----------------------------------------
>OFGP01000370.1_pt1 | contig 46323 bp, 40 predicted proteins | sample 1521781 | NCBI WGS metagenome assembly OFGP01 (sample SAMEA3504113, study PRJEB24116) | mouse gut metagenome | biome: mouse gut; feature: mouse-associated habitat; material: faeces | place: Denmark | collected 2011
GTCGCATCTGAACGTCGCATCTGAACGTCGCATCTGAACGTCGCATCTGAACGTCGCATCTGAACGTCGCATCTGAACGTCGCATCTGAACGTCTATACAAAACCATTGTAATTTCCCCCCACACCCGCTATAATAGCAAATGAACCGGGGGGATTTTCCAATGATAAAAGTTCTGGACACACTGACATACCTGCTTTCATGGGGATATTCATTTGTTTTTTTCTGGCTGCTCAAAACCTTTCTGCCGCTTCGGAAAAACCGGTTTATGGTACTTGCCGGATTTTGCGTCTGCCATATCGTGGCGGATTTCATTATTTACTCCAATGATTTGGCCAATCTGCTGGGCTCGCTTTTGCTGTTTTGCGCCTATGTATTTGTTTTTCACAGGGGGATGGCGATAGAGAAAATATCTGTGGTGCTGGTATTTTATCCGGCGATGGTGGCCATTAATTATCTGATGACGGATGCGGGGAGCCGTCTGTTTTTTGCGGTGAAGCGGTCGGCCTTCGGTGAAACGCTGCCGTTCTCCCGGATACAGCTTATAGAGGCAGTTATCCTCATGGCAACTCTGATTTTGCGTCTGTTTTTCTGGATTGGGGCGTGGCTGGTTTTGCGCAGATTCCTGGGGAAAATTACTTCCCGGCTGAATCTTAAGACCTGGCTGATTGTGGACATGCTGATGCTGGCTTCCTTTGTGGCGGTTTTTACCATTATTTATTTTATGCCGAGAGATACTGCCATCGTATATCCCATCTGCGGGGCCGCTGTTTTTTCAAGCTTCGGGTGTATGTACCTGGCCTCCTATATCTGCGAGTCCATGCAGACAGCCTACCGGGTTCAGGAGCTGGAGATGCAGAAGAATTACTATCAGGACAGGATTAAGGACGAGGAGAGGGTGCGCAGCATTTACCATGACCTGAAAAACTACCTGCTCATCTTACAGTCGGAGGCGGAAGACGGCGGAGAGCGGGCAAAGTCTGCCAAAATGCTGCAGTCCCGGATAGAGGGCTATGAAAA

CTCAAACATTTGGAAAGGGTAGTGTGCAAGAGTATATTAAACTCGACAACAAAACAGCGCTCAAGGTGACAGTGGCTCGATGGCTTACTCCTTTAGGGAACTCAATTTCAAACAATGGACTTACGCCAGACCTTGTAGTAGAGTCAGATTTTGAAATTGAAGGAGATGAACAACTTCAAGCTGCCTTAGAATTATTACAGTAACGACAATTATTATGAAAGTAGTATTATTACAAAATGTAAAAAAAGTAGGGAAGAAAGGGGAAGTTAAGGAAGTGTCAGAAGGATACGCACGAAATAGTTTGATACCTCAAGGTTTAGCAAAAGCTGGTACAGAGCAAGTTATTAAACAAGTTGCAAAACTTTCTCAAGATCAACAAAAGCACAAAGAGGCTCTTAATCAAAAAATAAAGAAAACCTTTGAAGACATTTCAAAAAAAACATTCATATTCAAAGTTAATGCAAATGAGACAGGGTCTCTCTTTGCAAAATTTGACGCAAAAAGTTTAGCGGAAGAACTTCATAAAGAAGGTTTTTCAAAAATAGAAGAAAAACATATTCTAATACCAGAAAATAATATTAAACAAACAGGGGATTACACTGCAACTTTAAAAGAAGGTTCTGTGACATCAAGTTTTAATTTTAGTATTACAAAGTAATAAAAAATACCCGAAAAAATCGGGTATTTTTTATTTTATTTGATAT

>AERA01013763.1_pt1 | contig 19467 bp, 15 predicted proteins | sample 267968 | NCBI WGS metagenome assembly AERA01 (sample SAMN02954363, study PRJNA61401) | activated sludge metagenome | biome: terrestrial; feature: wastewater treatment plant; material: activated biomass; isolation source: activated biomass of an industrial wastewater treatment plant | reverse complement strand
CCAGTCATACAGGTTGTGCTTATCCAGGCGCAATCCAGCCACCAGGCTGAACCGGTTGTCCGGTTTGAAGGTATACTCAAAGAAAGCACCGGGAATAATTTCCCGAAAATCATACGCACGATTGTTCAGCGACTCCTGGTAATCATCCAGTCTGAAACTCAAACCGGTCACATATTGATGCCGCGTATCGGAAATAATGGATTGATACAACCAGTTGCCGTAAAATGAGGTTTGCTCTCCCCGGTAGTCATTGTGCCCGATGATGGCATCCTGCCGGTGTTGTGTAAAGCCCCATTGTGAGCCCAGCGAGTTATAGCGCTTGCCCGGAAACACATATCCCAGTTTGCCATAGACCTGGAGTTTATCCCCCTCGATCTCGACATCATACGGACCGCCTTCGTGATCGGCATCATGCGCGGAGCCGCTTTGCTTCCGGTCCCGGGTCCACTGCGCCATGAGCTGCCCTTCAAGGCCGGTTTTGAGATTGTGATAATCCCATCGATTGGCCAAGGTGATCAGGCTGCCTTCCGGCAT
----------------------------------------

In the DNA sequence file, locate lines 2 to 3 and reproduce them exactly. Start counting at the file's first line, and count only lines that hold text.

GTCGCATCTGAACGTCGCATCTGAACGTCGCATCTGAACGTCGCATCTGAACGTCGCATCTGAACGTCGCATCTGAACGTCGCATCTGAACGTCTATACAAAACCATTGTAATTTCCCCCCACACCCGCTATAATAGCAAATGAACCGGGGGGATTTTCCAATGATAAAAGTTCTGGACACACTGACATACCTGCTTTCATGGGGATATTCATTTGTTTTTTTCTGGCTGCTCAAAACCTTTCTGCCGCTTCGGAAAAACCGGTTTATGGTACTTGCCGGATTTTGCGTCTGCCATATCGTGGCGGATTTCATTATTTACTCCAATGATTTGGCCAATCTGCTGGGCTCGCTTTTGCTGTTTTGCGCCTATGTATTTGTTTTTCACAGGGGGATGGCGATAGAGAAAATATCTGTGGTGCTGGTATTTTATCCGGCGATGGTGGCCATTAATTATCTGATGACGGATGCGGGGAGCCGTCTGTTTTTTGCGGTGAAGCGGTCGGCCTTCGGTGAAACGCTGCCGTTCTCCCGGATACAGCTTATAGAGGCAGTTATCCTCATGGCAACTCTGATTTTGCGTCTGTTTTTCTGGATTGGGGCGTGGCTGGTTTTGCGCAGATTCCTGGGGAAAATTACTTCCCGGCTGAATCTTAAGACCTGGCTGATTGTGGACATGCTGATGCTGGCTTCCTTTGTGGCGGTTTTTACCATTATTTATTTTATGCCGAGAGATACTGCCATCGTATATCCCATCTGCGGGGCCGCTGTTTTTTCAAGCTTCGGGTGTATGTACCTGGCCTCCTATATCTGCGAGTCCATGCAGACAGCCTACCGGGTTCAGGAGCTGGAGATGCAGAAGAATTACTATCAGGACAGGATTAAGGACGAGGAGAGGGTGCGCAGCATTTACCATGACCTGAAAAACTACCTGCTCATCTTACAGTCGGAGGCGGAAGACGGCGGAGAGCGGGCAAAGTCTGCCAAAATGCTGCAGTCCCGGATAGAGGGCTATGAAAA

CTCAAACATTTGGAAAGGGTAGTGTGCAAGAGTATATTAAACTCGACAACAAAACAGCGCTCAAGGTGACAGTGGCTCGATGGCTTACTCCTTTAGGGAACTCAATTTCAAACAATGGACTTACGCCAGACCTTGTAGTAGAGTCAGATTTTGAAATTGAAGGAGATGAACAACTTCAAGCTGCCTTAGAATTATTACAGTAACGACAATTATTATGAAAGTAGTATTATTACAAAATGTAAAAAAAGTAGGGAAGAAAGGGGAAGTTAAGGAAGTGTCAGAAGGATACGCACGAAATAGTTTGATACCTCAAGGTTTAGCAAAAGCTGGTACAGAGCAAGTTATTAAACAAGTTGCAAAACTTTCTCAAGATCAACAAAAGCACAAAGAGGCTCTTAATCAAAAAATAAAGAAAACCTTTGAAGACATTTCAAAAAAAACATTCATATTCAAAGTTAATGCAAATGAGACAGGGTCTCTCTTTGCAAAATTTGACGCAAAAAGTTTAGCGGAAGAACTTCATAAAGAAGGTTTTTCAAAAATAGAAGAAAAACATATTCTAATACCAGAAAATAATATTAAACAAACAGGGGATTACACTGCAACTTTAAAAGAAGGTTCTGTGACATCAAGTTTTAATTTTAGTATTACAAAGTAATAAAAAATACCCGAAAAAATCGGGTATTTTTTATTTTATTTGATAT